The Unaudited Consolidated Financial Statements include the accounts of the Bancorp and its subsidiaries (collectively the “Corporation” or “Washington Trust”).  All intercompany transactions have been eliminated. Certain previously reported amounts have been reclassified to conform to the current year’s presentation.

The accounting and reporting policies of the Corporation conform to accounting principles generally accepted in the United States of America (“GAAP”) and to general practices of the banking industry.  In preparing the financial statements, management is required to make estimates and assumptions that affect the reported amounts of assets and liabilities as of the date of the balance sheet and revenues and expenses for the period.  Actual results could differ from those estimates.

The Unaudited Consolidated Financial Statements of the Corporation presented herein have been prepared pursuant to the rules of the Securities and Exchange Commission (“SEC”) for quarterly reports on Form 10-Q and do not include all of the information and note disclosures required by GAAP. In the opinion of management, all adjustments (consisting of normal recurring adjustments) and disclosures considered necessary for the fair presentation of the accompanying Unaudited Consolidated Financial Statements have been included. Interim results are not necessarily reflective of the results of the entire year. The accompanying Unaudited Consolidated Financial Statements should be read in conjunction with the Audited Consolidated Financial Statements and notes thereto included in the Annual Report on Form 10-K for the fiscal year ended December 31, 2017.

(2) Recently Issued Accounting Pronouncements
Revenue from Contracts with Customers - Topic 606
Accounting Standards Update No. 2014-09, “Revenue from Contracts with Customers” (“ASU 2014-09”), was issued in May 2014 and provides a revenue recognition framework for any entity that either enters into contracts with customers to transfer goods or services or enters into contracts for the transfer of non-financial assets unless those contracts are within the scope of other accounting standards. As issued, ASU 2014-09 was effective for annual periods beginning after December 15, 2016, including interim periods within that reporting period with early adoption not permitted. The standard permits the use of either the retrospective or cumulative effect transition method. In August 2015, Accounting Standards Update No. 2015-14, “Deferral of the Effective Date” (“ASU 2015-14”) was issued and delayed the effective date of ASU 2014-09 to annual and interim periods in fiscal years beginning after December 15, 2017. In 2016, Accounting Standards Update No. 2016-08, “Principal versus Agent Considerations” (“ASU 2016-08”), Accounting Standards Update No. 2016-10, “Identifying Performance Obligations and Licensing” (“ASU 2016-10”) and Accounting Standards Update No. 2016-12, “Narrow-Scope Improvements and Practical Expedients” (“ASU 2016-12”) were issued. These ASUs did not change the core principle for revenue recognition in Topic 606; instead, the amendments provided more detailed guidance in a few areas and additional implementation guidance and examples to reduce the degree of judgment necessary to comply with Topic 606. The effective date and transition requirements for ASU 2016-08, ASU 2016-10 and ASU 2016-12 were the same as those provided by ASU 2015-14. Management assembled a project team to address the changes pursuant to Topic 606. The project team completed a scope assessment and contract review for in-scope revenue streams. Washington Trust's largest source of revenue is net interest income on financial assets and liabilities, which was explicitly excluded from the scope of this ASU. Revenue streams that were within the scope of Topic 606 include wealth management revenues, service charges on deposit accounts and card interchange fees. Management adopted the provisions of ASU 2014-09 effective January 1, 2018, using the modified retrospective transition method. The adoption did not have a material impact on the Corporation’s consolidated financial statements. See Note 12 for further details.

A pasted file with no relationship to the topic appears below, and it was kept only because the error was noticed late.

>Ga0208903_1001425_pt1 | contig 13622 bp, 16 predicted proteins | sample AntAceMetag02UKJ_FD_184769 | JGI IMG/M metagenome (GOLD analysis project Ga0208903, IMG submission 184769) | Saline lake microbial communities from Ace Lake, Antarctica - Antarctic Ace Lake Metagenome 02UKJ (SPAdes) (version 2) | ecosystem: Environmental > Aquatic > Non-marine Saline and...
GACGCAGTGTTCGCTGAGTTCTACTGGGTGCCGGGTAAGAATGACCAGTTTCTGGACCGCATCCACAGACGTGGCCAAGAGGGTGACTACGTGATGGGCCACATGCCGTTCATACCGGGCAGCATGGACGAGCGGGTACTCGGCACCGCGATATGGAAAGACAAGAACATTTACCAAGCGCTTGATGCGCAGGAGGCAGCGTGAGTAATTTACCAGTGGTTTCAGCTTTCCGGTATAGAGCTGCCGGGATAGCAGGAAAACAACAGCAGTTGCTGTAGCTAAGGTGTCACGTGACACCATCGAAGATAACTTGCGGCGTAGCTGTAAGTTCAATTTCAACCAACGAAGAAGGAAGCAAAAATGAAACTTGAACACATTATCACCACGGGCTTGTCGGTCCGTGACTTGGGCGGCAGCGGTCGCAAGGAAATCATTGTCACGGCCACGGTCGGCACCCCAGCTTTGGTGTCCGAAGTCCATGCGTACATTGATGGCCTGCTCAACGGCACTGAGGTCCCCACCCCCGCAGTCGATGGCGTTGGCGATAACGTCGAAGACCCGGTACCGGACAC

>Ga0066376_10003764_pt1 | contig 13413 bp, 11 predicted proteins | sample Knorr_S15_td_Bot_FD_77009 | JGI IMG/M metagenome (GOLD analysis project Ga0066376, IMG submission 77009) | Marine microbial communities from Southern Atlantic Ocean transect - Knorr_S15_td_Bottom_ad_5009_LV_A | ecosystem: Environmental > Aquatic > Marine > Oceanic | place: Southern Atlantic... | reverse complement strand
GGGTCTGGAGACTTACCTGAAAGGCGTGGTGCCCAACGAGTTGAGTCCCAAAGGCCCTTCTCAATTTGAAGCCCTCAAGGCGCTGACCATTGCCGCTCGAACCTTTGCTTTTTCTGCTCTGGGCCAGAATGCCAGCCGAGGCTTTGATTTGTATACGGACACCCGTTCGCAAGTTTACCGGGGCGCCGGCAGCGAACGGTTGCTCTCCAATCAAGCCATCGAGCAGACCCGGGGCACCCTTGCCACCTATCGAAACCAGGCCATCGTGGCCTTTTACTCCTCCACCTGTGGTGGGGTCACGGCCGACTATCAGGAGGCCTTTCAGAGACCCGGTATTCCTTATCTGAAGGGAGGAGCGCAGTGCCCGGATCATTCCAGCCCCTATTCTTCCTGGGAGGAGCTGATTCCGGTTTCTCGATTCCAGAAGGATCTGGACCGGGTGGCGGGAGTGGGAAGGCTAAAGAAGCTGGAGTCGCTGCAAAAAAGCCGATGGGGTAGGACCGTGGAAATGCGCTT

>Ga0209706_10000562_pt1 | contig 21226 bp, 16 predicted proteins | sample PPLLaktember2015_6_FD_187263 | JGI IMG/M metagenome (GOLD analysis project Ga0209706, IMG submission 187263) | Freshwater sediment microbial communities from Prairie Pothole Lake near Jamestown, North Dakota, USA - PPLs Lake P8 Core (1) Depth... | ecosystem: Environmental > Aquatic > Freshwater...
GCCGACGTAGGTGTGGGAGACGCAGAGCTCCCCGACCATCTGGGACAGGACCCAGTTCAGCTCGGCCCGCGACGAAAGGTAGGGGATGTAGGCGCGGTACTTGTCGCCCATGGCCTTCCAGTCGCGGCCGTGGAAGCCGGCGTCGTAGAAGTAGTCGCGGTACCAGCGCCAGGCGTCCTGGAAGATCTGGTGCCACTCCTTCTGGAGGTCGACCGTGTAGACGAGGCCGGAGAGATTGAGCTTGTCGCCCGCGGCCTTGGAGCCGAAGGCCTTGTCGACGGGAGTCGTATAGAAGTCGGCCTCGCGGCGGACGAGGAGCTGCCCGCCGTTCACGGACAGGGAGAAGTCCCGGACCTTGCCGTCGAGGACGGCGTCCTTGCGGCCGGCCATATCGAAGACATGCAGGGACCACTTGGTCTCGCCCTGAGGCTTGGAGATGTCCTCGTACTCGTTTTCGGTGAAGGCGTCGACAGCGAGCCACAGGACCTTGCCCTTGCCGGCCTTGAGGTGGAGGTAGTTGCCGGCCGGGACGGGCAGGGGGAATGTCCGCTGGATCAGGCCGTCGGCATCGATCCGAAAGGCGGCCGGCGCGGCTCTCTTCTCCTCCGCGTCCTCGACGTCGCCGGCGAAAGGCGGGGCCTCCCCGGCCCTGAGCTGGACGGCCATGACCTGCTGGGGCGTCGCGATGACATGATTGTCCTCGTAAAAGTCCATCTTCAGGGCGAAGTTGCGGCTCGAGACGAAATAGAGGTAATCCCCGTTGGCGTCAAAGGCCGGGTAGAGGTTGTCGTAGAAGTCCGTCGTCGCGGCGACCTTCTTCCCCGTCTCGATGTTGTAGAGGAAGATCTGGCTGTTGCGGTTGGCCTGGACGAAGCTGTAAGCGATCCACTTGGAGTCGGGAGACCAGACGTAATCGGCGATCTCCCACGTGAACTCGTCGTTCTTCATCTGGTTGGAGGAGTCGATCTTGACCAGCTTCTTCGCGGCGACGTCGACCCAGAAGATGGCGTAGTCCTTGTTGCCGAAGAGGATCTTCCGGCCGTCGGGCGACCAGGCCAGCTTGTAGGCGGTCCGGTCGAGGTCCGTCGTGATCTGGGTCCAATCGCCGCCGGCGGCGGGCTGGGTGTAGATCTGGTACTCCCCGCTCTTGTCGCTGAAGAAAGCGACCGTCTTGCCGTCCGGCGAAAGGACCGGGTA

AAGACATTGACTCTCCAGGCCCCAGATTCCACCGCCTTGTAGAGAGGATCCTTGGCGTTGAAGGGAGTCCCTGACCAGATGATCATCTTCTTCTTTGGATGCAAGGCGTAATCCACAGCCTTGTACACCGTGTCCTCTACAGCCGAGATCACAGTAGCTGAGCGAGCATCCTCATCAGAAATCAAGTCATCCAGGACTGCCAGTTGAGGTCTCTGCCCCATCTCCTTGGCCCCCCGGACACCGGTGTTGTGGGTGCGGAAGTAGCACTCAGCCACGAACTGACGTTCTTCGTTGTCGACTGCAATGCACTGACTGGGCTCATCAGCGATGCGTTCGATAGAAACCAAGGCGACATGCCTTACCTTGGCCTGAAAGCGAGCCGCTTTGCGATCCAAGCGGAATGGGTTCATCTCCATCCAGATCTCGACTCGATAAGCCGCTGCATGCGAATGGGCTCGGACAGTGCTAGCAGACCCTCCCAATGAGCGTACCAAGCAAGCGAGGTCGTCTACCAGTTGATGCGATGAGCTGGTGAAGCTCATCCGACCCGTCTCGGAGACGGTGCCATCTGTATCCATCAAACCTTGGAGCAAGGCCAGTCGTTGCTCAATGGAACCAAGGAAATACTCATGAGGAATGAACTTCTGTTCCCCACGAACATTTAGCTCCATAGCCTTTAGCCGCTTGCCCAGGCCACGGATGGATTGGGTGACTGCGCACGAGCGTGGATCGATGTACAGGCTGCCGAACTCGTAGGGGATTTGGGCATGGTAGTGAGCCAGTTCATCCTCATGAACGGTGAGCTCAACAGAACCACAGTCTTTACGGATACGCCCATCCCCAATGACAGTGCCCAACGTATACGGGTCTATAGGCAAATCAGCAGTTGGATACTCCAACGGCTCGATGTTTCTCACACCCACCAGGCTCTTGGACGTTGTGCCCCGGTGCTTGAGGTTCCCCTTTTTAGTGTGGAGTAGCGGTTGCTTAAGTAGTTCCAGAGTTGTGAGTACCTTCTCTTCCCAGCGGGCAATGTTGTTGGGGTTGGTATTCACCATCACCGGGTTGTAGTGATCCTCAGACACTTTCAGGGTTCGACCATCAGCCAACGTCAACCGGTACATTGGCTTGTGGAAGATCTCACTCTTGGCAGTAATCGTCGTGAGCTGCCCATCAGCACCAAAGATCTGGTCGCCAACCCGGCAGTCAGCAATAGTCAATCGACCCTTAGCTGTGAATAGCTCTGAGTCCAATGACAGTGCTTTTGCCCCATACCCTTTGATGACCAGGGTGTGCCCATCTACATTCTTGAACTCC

Financial Instruments - Overall - Topic 825
Accounting Standards Update No. 2016-01, “Recognition and Measurement of Financial Assets and Financial Liabilities” (“ASU 2016-01”), was issued in January 2016 and provides revised guidance related to the accounting for and reporting of financial instruments. Some of the main provisions include: requiring most equity securities to be reported at fair value with unrealized gains and losses reported in the income statement; requiring separate presentation of financial assets and liabilities by


- 8-



Condensed Notes to Unaudited Consolidated Financial Statements – (continued)

measurement category and form (i.e. securities or loans); clarifying that entities must assess valuation allowances on a deferred tax asset related to available for sale debt securities in combination with their other deferred tax assets; and eliminating the requirement to disclose the method and significant assumptions used to estimate fair value for financial instruments measured at amortized cost on the balance sheet. ASU 2016-01 was effective for annual periods, and interim periods within those annual periods, beginning after December 15, 2017. Management adopted the provisions of ASU 2016-01 effective January 1, 2018. The adoption did not have a material impact on the Corporation’s consolidated financial statements.

Accounting Standards Update No. 2018-03, “Technical Corrections and Improvements to Financial Instruments - Overall (Subtopic 825-10): Recognition and Measurement of Financial Assets and Financial Liabilities” (“ASU 2018-03”), was issued in February 2018 to clarify certain aspects of the guidance issued in ASU 2016-01. Companies, such as Washington Trust, were not required to adopt the provisions of ASU 2018-03 until the interim period beginning after June 15, 2018. However, early adoption was permitted, as long as ASU 2016-01 provisions were adopted. Management early adopted the provisions of ASU 2018-03 effective January 1, 2018. The adoption did not have an impact on the Corporation’s consolidated financial statements.